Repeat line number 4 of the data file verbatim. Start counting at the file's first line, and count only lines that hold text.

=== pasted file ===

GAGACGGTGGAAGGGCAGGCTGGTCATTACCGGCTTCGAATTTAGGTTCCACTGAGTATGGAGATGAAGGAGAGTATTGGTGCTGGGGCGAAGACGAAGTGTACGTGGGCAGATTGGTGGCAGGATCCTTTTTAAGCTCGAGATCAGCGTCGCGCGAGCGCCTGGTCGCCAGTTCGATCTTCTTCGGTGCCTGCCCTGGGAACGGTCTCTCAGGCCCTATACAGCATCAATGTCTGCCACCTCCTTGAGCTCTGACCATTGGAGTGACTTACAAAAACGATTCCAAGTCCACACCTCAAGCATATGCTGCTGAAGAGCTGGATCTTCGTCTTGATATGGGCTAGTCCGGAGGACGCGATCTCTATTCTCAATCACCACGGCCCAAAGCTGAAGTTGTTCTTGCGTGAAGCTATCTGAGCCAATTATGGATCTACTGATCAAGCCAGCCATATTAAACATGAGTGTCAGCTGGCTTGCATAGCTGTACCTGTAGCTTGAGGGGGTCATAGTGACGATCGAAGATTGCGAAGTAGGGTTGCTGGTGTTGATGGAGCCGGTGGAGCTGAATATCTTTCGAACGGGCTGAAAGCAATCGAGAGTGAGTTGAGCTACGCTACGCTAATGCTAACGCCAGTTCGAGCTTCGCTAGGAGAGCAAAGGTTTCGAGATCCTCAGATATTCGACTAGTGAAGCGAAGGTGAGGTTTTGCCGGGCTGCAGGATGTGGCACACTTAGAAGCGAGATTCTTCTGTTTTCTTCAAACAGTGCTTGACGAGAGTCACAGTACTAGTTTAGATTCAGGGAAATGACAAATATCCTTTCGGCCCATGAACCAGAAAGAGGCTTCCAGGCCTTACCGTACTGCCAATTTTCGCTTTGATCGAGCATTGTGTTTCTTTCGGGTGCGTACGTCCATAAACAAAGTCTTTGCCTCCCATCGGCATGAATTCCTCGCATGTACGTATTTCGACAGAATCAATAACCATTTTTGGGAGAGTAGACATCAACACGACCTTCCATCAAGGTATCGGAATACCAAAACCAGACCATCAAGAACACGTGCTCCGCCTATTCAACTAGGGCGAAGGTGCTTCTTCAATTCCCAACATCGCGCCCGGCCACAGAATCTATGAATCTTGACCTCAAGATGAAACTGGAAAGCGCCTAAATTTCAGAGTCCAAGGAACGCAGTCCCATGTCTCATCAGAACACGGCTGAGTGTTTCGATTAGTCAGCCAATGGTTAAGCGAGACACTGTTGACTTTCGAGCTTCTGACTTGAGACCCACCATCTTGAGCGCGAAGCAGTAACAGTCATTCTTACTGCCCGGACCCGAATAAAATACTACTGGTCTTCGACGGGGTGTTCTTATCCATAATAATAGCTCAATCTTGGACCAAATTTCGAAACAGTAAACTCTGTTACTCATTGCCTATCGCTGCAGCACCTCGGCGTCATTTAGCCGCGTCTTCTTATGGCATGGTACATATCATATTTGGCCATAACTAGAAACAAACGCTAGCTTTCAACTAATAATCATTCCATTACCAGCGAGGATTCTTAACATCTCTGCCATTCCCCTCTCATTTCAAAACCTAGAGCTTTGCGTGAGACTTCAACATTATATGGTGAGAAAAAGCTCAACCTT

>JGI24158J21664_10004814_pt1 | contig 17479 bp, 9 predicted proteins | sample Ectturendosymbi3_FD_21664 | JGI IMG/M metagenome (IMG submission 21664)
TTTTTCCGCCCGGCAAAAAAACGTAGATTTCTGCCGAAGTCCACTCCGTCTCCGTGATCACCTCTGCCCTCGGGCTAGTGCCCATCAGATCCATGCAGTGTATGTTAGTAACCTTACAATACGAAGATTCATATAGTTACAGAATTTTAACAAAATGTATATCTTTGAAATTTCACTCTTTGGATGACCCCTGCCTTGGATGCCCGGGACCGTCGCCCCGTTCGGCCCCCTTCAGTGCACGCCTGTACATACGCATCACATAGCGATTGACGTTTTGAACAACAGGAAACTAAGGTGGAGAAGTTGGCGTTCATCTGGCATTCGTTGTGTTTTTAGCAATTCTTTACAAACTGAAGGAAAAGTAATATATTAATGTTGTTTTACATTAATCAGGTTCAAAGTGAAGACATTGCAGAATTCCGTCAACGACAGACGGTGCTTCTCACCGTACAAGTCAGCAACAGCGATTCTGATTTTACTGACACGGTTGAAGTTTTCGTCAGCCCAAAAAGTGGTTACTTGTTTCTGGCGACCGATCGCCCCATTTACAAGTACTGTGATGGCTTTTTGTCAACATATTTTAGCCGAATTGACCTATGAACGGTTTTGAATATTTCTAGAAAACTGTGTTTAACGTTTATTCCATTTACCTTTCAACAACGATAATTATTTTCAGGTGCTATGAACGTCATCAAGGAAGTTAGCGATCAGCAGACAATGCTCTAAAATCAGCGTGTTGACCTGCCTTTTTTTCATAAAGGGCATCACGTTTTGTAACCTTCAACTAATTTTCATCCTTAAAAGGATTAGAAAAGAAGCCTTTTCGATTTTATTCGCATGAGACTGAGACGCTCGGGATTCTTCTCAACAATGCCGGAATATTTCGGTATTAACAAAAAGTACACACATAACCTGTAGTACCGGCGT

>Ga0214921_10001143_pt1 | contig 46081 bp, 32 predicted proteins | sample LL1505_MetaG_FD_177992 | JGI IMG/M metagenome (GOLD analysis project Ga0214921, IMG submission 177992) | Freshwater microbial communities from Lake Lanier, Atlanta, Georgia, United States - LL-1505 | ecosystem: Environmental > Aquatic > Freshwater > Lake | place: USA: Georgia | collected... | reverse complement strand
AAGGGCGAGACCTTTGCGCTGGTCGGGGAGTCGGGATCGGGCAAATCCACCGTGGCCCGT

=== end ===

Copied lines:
>Ga0214921_10001143_pt1 | contig 46081 bp, 32 predicted proteins | sample LL1505_MetaG_FD_177992 | JGI IMG/M metagenome (GOLD analysis project Ga0214921, IMG submission 177992) | Freshwater microbial communities from Lake Lanier, Atlanta, Georgia, United States - LL-1505 | ecosystem: Environmental > Aquatic > Freshwater > Lake | place: USA: Georgia | collected... | reverse complement strand